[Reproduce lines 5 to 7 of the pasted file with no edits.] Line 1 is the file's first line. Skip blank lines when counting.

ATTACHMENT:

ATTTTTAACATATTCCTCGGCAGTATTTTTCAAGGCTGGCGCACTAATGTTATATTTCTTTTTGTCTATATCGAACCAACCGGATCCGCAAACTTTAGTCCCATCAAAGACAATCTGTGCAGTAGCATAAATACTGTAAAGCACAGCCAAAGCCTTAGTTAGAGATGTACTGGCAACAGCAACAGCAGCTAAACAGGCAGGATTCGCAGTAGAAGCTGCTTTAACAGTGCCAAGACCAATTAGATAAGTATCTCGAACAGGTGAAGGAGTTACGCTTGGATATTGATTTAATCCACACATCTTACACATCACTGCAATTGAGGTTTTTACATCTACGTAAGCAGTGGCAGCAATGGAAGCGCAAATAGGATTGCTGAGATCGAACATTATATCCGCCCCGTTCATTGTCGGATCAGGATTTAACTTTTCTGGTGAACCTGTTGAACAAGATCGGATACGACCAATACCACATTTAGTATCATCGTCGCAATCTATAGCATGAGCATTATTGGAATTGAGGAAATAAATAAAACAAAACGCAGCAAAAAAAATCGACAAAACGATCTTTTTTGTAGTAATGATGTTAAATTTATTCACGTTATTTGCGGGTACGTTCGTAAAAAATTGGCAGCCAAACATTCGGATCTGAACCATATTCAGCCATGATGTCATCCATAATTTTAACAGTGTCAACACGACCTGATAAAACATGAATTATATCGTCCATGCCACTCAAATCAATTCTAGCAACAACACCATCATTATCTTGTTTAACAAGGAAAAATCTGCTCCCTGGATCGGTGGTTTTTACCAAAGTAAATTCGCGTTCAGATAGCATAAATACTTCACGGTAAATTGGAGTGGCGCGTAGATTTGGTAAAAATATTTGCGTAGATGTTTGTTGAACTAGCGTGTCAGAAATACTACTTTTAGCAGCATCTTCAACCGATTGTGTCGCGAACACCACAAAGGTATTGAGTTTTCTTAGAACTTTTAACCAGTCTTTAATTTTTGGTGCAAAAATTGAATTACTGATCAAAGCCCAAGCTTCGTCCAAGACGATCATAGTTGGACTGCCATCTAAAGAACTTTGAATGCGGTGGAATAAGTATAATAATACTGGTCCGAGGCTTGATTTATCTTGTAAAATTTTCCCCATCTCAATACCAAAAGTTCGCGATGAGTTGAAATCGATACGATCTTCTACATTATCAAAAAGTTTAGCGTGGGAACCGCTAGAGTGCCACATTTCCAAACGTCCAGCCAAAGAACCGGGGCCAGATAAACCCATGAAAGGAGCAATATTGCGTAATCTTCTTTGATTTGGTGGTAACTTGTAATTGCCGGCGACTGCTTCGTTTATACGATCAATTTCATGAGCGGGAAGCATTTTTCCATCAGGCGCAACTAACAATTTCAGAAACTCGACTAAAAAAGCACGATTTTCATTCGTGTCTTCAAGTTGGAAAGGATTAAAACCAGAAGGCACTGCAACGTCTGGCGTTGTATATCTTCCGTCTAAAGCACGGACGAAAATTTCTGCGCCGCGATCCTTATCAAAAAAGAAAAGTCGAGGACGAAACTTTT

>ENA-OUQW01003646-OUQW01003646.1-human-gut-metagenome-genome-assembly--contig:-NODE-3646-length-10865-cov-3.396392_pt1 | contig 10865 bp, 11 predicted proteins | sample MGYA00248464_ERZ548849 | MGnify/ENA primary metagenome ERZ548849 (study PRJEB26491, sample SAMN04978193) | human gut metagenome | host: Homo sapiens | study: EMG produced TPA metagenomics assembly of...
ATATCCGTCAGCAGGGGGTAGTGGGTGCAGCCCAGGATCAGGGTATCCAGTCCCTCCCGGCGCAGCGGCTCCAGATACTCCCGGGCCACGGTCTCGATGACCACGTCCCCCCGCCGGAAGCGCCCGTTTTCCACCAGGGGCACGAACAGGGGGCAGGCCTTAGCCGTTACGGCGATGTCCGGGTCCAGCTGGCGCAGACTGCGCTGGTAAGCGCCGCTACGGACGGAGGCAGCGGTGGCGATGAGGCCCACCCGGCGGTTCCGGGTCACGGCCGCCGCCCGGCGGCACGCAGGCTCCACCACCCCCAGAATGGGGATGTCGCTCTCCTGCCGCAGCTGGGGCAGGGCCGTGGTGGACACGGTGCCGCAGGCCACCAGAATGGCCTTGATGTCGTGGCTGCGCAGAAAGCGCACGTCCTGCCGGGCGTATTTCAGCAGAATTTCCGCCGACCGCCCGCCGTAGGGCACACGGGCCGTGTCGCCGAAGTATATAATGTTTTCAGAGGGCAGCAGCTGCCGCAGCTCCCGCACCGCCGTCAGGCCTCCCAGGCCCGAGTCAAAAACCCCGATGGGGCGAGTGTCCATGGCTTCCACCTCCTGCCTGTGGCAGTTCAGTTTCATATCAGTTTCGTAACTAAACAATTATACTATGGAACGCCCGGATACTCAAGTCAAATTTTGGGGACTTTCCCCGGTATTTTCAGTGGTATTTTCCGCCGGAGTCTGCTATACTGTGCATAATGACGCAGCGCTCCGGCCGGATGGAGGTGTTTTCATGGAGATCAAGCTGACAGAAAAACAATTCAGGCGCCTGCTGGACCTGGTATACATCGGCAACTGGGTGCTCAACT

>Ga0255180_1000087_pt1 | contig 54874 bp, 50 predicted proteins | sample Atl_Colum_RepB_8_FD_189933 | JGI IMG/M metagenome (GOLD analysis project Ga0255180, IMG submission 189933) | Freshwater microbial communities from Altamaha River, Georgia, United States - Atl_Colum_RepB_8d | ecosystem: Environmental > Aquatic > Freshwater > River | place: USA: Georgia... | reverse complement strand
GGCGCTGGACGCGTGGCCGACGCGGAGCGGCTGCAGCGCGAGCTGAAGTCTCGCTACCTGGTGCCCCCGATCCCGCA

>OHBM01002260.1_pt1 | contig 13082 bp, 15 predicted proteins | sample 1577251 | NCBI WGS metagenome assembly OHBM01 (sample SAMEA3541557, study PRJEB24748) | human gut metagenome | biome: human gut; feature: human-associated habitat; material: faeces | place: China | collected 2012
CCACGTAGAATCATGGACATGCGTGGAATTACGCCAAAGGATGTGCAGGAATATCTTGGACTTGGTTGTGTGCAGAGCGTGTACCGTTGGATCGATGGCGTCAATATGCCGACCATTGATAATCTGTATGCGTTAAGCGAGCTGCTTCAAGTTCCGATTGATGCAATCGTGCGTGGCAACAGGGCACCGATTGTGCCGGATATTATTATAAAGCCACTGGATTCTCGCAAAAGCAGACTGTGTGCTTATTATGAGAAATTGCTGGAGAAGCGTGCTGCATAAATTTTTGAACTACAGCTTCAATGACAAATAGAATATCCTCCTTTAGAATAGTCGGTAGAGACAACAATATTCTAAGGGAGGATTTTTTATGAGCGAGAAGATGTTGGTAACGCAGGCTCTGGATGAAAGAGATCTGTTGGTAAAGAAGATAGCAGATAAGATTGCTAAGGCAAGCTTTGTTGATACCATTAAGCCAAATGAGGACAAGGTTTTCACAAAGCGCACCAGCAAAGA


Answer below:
GGCGCTGGACGCGTGGCCGACGCGGAGCGGCTGCAGCGCGAGCTGAAGTCTCGCTACCTGGTGCCCCCGATCCCGCA

>OHBM01002260.1_pt1 | contig 13082 bp, 15 predicted proteins | sample 1577251 | NCBI WGS metagenome assembly OHBM01 (sample SAMEA3541557, study PRJEB24748) | human gut metagenome | biome: human gut; feature: human-associated habitat; material: faeces | place: China | collected 2012
CCACGTAGAATCATGGACATGCGTGGAATTACGCCAAAGGATGTGCAGGAATATCTTGGACTTGGTTGTGTGCAGAGCGTGTACCGTTGGATCGATGGCGTCAATATGCCGACCATTGATAATCTGTATGCGTTAAGCGAGCTGCTTCAAGTTCCGATTGATGCAATCGTGCGTGGCAACAGGGCACCGATTGTGCCGGATATTATTATAAAGCCACTGGATTCTCGCAAAAGCAGACTGTGTGCTTATTATGAGAAATTGCTGGAGAAGCGTGCTGCATAAATTTTTGAACTACAGCTTCAATGACAAATAGAATATCCTCCTTTAGAATAGTCGGTAGAGACAACAATATTCTAAGGGAGGATTTTTTATGAGCGAGAAGATGTTGGTAACGCAGGCTCTGGATGAAAGAGATCTGTTGGTAAAGAAGATAGCAGATAAGATTGCTAAGGCAAGCTTTGTTGATACCATTAAGCCAAATGAGGACAAGGTTTTCACAAAGCGCACCAGCAAAGA